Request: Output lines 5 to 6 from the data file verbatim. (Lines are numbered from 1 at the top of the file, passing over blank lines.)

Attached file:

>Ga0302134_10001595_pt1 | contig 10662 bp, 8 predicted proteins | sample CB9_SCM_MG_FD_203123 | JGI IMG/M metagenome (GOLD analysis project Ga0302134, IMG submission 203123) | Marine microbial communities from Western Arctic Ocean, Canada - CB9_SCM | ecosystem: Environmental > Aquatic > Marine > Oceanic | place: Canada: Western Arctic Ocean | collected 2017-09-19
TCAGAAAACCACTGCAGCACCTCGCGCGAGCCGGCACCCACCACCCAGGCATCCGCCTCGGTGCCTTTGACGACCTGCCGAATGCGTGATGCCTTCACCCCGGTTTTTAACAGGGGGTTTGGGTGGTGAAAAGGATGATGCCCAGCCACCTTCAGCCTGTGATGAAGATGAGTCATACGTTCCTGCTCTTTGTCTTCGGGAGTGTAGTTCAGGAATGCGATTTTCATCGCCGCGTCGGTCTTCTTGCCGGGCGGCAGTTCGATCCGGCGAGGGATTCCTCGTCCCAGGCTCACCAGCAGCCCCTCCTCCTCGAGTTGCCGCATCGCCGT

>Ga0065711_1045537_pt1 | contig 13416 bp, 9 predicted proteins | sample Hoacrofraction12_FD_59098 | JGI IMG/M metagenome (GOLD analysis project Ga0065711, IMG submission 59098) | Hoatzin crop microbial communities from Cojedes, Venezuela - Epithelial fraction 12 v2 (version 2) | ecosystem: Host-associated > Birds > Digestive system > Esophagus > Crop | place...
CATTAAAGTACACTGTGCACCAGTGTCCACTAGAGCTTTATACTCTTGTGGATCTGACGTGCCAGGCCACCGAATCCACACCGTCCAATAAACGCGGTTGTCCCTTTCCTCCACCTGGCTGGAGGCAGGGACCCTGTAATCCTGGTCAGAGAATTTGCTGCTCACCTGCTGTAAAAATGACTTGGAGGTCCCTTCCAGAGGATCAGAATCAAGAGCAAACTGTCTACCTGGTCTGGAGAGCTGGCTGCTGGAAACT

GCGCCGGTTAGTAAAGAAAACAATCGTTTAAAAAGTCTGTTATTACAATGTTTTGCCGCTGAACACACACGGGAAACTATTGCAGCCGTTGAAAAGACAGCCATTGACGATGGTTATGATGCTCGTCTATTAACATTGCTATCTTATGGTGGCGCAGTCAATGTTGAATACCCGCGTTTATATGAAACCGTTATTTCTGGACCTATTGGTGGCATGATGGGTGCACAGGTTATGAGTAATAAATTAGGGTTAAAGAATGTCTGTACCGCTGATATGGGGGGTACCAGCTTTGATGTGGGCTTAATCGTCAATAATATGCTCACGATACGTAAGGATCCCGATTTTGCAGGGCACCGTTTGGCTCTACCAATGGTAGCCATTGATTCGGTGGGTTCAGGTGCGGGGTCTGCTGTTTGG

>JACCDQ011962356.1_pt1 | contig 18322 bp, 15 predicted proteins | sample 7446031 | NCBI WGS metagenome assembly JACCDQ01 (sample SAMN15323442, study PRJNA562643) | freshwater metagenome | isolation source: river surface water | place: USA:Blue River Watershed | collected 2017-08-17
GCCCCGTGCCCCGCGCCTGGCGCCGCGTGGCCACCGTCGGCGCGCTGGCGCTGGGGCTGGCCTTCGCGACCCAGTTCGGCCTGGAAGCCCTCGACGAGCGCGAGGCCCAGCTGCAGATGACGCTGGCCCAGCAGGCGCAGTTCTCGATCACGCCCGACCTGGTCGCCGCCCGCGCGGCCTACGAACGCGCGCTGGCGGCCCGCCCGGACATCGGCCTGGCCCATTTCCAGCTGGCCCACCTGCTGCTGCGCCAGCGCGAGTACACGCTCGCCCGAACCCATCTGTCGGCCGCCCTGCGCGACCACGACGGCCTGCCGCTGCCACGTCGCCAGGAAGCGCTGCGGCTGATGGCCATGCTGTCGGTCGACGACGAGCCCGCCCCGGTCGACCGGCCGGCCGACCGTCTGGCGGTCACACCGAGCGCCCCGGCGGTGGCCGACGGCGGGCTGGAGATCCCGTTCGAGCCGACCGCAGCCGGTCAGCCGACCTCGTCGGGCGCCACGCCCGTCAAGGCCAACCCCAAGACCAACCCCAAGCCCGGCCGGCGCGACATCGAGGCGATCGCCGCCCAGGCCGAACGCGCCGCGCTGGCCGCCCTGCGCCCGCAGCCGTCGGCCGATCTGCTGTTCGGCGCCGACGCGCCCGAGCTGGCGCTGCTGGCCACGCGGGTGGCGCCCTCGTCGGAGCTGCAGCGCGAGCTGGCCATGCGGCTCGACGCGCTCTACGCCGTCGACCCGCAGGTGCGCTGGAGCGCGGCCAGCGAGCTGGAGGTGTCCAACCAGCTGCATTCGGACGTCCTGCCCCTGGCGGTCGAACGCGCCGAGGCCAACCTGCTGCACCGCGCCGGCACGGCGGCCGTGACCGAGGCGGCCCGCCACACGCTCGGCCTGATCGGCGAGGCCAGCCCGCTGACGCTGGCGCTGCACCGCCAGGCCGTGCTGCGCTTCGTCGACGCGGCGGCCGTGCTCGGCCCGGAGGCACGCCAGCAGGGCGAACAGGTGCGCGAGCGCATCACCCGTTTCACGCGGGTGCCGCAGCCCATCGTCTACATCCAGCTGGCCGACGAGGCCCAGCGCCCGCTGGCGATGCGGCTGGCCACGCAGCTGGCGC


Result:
GCGCCGGTTAGTAAAGAAAACAATCGTTTAAAAAGTCTGTTATTACAATGTTTTGCCGCTGAACACACACGGGAAACTATTGCAGCCGTTGAAAAGACAGCCATTGACGATGGTTATGATGCTCGTCTATTAACATTGCTATCTTATGGTGGCGCAGTCAATGTTGAATACCCGCGTTTATATGAAACCGTTATTTCTGGACCTATTGGTGGCATGATGGGTGCACAGGTTATGAGTAATAAATTAGGGTTAAAGAATGTCTGTACCGCTGATATGGGGGGTACCAGCTTTGATGTGGGCTTAATCGTCAATAATATGCTCACGATACGTAAGGATCCCGATTTTGCAGGGCACCGTTTGGCTCTACCAATGGTAGCCATTGATTCGGTGGGTTCAGGTGCGGGGTCTGCTGTTTGG

>JACCDQ011962356.1_pt1 | contig 18322 bp, 15 predicted proteins | sample 7446031 | NCBI WGS metagenome assembly JACCDQ01 (sample SAMN15323442, study PRJNA562643) | freshwater metagenome | isolation source: river surface water | place: USA:Blue River Watershed | collected 2017-08-17